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Control Clin Trials. 2000 Aug;21(4):343-59.

Phase II clinical trial design for noncytotoxic anticancer agents for which time to disease progression is the primary endpoint.

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Department of Biostatistics and Epidemiology, University of Pennsylvania School of Medicine, Philadelphia, PA, USA.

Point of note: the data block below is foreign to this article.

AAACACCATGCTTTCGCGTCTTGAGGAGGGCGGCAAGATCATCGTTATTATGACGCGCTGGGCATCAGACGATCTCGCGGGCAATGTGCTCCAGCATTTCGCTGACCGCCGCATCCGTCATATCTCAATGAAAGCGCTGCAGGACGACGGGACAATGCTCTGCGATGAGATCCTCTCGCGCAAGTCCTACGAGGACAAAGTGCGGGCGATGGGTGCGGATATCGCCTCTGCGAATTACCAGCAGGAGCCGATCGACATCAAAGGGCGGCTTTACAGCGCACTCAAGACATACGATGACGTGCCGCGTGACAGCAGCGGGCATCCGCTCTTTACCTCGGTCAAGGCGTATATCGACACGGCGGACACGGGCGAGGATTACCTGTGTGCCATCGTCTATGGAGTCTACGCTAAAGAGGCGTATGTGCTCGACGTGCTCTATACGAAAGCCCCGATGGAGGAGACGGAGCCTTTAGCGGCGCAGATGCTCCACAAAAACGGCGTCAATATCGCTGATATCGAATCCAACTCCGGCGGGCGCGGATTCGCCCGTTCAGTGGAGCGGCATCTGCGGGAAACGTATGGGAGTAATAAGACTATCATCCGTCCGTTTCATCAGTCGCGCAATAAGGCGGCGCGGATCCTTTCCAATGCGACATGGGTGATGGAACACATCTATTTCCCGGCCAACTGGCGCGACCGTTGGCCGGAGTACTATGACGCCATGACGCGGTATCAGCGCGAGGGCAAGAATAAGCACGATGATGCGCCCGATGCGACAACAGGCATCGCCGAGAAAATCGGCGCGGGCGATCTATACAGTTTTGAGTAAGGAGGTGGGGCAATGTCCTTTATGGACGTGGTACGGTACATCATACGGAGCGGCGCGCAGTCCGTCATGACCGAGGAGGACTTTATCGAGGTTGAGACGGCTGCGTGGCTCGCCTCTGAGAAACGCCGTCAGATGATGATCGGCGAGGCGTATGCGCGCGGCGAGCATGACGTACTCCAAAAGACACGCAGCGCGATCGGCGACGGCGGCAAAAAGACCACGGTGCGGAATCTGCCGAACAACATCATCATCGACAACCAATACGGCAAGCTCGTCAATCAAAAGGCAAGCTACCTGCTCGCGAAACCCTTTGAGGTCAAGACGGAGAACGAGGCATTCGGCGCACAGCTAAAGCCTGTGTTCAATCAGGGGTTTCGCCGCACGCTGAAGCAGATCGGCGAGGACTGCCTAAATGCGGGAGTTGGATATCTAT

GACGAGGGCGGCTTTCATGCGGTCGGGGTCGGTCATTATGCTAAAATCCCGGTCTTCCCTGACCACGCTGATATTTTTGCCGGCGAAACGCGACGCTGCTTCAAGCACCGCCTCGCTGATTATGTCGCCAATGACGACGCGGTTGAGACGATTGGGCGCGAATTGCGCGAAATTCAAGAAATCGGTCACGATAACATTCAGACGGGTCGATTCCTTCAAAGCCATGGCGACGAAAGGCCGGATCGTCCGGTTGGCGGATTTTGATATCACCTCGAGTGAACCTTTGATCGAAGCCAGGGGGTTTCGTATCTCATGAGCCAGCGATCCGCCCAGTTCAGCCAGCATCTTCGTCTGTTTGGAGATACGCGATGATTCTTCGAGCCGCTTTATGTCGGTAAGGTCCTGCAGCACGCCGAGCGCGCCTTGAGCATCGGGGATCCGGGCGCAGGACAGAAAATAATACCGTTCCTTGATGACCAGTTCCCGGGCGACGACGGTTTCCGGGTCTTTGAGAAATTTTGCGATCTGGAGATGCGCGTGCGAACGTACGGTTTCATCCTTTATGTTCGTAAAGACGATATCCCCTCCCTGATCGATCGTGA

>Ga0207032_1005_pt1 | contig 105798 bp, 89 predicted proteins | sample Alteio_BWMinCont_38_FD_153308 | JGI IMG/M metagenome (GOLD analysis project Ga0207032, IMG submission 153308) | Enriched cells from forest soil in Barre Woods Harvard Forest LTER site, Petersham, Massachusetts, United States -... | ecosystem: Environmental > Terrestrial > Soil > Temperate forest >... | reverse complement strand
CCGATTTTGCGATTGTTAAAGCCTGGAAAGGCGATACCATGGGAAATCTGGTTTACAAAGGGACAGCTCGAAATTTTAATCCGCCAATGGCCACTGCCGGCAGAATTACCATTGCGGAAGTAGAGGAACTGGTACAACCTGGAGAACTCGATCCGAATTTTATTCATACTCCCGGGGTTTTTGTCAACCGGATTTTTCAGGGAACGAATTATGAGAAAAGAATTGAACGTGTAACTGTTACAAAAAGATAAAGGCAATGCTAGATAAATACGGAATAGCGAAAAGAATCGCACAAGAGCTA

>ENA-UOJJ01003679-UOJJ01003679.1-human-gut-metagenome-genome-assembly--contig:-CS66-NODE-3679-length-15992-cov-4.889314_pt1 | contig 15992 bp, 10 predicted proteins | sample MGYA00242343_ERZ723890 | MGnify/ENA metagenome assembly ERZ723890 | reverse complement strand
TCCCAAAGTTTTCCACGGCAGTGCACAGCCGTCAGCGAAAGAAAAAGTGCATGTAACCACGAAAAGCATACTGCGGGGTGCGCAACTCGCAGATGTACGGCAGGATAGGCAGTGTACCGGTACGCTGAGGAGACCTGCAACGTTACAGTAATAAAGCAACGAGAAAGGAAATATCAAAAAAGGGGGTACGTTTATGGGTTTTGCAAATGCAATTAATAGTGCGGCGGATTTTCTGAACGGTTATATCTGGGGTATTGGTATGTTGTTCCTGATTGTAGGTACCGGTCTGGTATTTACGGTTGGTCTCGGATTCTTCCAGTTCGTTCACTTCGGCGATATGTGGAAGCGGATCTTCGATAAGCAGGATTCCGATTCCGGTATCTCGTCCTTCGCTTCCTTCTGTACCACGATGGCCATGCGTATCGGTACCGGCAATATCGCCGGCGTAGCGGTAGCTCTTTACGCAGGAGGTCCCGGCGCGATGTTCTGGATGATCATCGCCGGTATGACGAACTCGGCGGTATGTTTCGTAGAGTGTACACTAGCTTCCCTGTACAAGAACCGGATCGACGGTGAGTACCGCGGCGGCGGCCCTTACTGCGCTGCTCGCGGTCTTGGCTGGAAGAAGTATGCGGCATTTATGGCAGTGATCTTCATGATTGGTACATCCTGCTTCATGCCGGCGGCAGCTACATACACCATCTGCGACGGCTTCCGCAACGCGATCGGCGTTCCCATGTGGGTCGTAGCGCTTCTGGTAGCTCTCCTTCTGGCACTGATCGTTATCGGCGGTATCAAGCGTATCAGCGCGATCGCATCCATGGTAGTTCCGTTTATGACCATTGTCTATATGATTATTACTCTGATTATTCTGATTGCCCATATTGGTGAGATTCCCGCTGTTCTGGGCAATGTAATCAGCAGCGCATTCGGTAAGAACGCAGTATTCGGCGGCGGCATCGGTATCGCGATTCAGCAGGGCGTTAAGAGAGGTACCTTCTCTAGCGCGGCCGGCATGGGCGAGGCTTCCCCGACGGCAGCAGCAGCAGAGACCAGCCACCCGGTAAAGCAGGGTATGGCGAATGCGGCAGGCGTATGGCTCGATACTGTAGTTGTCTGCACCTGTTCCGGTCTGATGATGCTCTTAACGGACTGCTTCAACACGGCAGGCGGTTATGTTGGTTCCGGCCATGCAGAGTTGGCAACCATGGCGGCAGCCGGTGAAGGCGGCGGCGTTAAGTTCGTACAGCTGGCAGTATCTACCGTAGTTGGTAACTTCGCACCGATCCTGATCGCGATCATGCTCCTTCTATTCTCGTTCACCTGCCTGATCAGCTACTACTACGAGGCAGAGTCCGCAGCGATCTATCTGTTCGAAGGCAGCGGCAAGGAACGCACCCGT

Phase II evaluation is a critical screening step in the development of new cancer treatments. Historically, anticancer agents have been cytotoxic; they kill existing cells. As such, the primary endpoint for phase II evaluation has been tumor response rate, the percentage of patients whose tumors shrink > 50%. Biotechnology has led to promising new anticancer agents that are cytostatic. In contrast to cytotoxics, these agents modulate tumor environments and/or cellular targets and are expected to delay tumor growth. Phase II evaluation of such agents may instead focus on failure-time endpoints, such as time to disease progression. We examine a phase II trial design that evaluates clinical benefit by comparing sequentially measured paired failure times within each treated patient. Clinical efficacy is defined by a hazard ratio. Assuming patients eligible for a phase II study of a new cytostatic agent have failed previous cancer treatment, their most recent prior time to progression interval, TTP(1), is uncensored. Time to progression after the cytostatic agent, TTP(2), may or may not be censored at analysis. The design is motivated by a "growth modulation index" (TTP(2)/TTP(1)) and the proposition that a cytostatic agent be considered effective if the index is greater than 1.33. A chi(2) test statistic is employed to evaluate the paired failure-time data (TTP(1), TTP(2)). The degree of correlation between the paired failure times is a key feature of this design. Power of the test was evaluated through simulation of trials. Assuming a null hazard ratio equal to 1.0, a trial designed to detect an alternative hazard ratio equal to 1.3, based on accrual of 25 patients/year for 2 years (50 patients total) and with an additional 2 years of follow-up, has 25%, 46%, and 83% power based on correlations of 0.3, 0.5 and 0.7, respectively. These results demonstrate efficiency of the trial design, given moderate to strong correlations between paired failure times.

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